At this point he's within 5 feet of me, with his right hand out of view behind him on something. I'm crouched with my left hand out of view on a 9mm. He's repeating that "It was right over there, look!" and I said to him in as loud a voice as I could muster "STOP!!!. GO BACK TO YOUR VEHICLE, SLOWLY. I HAVE NOTHING FOR YOU THAT YOU WANT". At that point the lightbulb went on and he took his hand off of whatever he had and backed away. I stayed in that ready crouch until he was back in his car and they were gone. Then I got in my car and got a serious case of the shakes as the adrenaline started to wear off.

I've run through that situation over and over and I'm convinced he had a knife. I'm also convinced that had he been determined to stab me and take what I had, I would have been in trouble (and he wouldn't have got much!). He was literally 5-6 feet away at best and my gun was holstered. I may have escaped with only a cut or one or two stab wounds, but odds are I would have been badly hurt if he'd know what he was doing and was determined to do it.

Had I seen him coming I wouldn't have let him get that close, but I let my guard down while putting my purchases away. I'll never do that again. Now if my door is open, I keep the shopping cart between me and the end of my vehicle. When I can I park further away from the store, where it'll likely be less crowded, with a good chance of my truck/car having no one parked beside it when I come out. That way I'm not trapped in that V created by the door and vehicle.

Just thought I'd share............

..........Oh, and I've got many years of MA training too.........I'd have kept the bat...........
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Old August 24, 2009, 12:57 AM   #36
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Quote:
Redhawk lost the first part of the battle as soon as he held up when ordered to do so.
Yeah... I'm normally better about that; must have been off that day.
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Old August 24, 2009, 10:53 AM   #37
Glenn E. Meyer
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One would be hard put to justify shooting a bum, even if they grabbed your arm.

Might I suggest that an OC spray might be a good thing to have as compared to standing there, cocking a gun.

One should also study up on the use of force in your state.

But the right attitude and movement - as Tam suggests, usually carries the day.
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Old August 24, 2009, 11:06 AM   #38
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You're right Glenn...

I wasn't amped up so much to shoot the guy as I was to knock him backwards, then possibly draw and shoot based on his reaction to getting knocked back.

There is a wide spectrum of justifiable force but I'm not going to carry something to match every potential level of justifiable force.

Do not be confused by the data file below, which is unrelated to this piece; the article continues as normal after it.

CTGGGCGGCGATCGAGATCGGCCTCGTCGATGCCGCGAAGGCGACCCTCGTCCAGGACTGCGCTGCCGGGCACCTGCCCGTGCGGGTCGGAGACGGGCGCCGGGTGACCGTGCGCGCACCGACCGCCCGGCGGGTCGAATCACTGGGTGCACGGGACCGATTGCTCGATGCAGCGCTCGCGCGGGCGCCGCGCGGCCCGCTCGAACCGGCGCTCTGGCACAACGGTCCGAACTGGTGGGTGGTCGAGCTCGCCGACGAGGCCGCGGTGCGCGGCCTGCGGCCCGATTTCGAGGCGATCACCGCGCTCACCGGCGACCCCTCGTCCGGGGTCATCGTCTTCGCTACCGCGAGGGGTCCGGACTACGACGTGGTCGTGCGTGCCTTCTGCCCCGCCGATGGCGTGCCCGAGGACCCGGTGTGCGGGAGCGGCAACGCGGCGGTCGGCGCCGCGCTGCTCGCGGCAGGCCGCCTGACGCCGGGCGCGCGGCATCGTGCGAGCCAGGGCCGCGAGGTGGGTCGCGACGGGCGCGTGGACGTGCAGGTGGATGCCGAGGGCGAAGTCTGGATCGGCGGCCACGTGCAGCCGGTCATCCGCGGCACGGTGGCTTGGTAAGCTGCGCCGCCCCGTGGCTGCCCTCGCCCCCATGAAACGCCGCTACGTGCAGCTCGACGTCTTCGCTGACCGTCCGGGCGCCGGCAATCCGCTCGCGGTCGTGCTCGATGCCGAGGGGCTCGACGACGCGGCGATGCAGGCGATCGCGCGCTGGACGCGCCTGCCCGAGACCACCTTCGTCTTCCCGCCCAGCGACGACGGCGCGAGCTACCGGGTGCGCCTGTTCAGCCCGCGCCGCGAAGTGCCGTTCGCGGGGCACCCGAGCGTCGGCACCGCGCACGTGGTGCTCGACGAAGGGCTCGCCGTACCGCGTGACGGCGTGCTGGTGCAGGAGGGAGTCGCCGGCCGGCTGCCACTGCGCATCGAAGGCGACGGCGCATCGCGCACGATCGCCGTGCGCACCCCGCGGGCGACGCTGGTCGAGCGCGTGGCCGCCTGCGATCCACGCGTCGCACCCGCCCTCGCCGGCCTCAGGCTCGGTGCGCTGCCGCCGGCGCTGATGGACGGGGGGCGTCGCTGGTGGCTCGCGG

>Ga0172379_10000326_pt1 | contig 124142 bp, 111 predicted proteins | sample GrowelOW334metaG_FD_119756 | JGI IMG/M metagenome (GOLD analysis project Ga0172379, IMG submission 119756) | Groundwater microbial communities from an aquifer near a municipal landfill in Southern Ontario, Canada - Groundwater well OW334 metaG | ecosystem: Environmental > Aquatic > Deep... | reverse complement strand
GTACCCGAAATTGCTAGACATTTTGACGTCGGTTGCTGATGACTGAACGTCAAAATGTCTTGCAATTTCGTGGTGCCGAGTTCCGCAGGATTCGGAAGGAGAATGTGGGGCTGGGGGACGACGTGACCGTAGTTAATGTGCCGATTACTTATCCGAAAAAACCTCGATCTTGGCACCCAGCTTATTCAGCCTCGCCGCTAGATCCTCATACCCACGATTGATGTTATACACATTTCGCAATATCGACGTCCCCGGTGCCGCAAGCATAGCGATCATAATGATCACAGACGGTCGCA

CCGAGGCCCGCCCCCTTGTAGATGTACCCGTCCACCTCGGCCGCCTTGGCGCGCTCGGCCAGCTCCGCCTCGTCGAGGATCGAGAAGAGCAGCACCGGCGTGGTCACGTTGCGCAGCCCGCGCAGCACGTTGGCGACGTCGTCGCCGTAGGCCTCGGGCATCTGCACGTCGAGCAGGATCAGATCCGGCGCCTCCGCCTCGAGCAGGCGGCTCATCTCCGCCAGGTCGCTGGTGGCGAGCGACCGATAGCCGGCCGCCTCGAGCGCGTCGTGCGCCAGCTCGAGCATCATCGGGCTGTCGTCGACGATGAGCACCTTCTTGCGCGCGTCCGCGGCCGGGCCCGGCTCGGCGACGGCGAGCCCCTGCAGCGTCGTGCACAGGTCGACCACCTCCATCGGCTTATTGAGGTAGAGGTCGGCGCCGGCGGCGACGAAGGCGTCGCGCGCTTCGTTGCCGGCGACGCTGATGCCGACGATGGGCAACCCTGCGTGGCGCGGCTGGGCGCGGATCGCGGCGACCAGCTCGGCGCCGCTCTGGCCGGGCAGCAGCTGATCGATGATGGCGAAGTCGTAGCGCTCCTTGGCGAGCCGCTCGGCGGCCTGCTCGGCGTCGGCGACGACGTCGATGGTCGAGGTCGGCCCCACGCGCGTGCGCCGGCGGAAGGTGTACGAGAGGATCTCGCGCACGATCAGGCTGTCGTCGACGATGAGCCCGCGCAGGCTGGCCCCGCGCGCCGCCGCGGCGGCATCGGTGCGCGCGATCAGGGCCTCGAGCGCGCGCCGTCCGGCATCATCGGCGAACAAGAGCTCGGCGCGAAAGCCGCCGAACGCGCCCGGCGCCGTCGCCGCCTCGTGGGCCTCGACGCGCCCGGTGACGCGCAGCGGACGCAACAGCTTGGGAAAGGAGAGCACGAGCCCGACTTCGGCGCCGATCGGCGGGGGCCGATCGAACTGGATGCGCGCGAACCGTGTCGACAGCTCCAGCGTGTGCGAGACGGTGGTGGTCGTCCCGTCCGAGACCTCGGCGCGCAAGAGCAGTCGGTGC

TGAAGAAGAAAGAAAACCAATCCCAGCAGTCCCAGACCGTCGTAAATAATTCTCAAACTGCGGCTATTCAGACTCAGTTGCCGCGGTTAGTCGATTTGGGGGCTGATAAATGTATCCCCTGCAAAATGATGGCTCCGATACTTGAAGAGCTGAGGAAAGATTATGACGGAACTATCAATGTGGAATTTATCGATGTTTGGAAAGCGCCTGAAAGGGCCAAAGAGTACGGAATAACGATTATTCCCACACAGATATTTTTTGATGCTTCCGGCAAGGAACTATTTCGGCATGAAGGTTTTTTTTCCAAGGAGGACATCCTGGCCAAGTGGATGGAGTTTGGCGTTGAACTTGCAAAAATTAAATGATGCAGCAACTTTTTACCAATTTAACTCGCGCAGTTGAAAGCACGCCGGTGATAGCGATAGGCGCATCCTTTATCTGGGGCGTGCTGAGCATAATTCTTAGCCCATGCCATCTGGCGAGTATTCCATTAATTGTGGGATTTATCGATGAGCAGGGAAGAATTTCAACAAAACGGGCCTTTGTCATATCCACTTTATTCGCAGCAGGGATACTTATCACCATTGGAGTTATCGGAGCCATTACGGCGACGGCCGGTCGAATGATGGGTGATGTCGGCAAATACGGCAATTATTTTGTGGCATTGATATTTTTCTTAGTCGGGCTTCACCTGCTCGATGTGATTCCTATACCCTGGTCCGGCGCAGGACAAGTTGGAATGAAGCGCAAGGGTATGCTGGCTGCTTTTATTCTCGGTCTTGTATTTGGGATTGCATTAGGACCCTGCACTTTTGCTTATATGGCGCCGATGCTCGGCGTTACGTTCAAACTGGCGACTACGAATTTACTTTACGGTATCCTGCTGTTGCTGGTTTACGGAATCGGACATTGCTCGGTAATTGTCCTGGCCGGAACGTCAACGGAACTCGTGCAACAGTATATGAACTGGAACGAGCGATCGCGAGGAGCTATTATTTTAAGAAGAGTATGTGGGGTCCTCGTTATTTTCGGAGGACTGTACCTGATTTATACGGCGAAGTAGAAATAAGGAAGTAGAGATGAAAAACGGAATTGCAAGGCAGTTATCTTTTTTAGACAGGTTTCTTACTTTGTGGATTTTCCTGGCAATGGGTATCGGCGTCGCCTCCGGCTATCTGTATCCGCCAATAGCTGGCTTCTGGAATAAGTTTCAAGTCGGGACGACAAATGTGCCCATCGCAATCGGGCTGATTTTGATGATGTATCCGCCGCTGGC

The pistol is my peak of force out and about in town, but it's possible to justifiably need more force than a single pistol... The LA Riots being one example.

Neglecting to acknowledge a person is the bottom threshold of force. Used often by me, but failed to use this last encounter.

I don't trust pepper spray or mace. I see it as a confrontational use of force that is still gonna get me with assault charges if I fail to justify use in the eyes of the law, but more likely to fail than a solid strike to a vulnerable spot with hands or feet (same assault charges, higher standard of success in protecting me).

Lots of people wear sunglasses here in AZ and the wind can be an interesting thing here. I'd just as soon not get backsplash off his glasses or wind blowing OC spray back in my face.
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Old August 24, 2009, 11:11 AM   #39
Glenn E. Meyer
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OC sprays have the advantage of some distance response. They also have a distance threat usage which is not as legally troublesome as taking out a firearm.

Despite the anecdotes of the crazed biker on drugs, DOJ reports suggest about an 85 to 95% success rate.

Also, if you strike someone and knock them down or discombobulate them - might I suggest that gives you a heard start and run! Why wait to see what they do?
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Old August 24, 2009, 11:18 AM   #40
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Also, if you strike someone and knock them down or discombobulate them - might I suggest that gives you a heard start and run! Why wait to see what they do?
'Cuz I was wedged in with my door open. I'd have to push past or jump over the bum to get out by foot, or close the door to the truck (which means getting closer to the bum.

Leaving by means of vehicle would mean getting in, closing the door, fishing my keys out of my pocket, starting the car and putting it into gear. Lots of steps. Lots of time to allow someone to close on me while I'm in the car.

I was in the strongest position that I left available to myself. No real way out other than winning or facing down the threat. I did the latter while preparing for the former.

I realize now I limited my responses by being caught off-guard and allowing a breach of my personal space.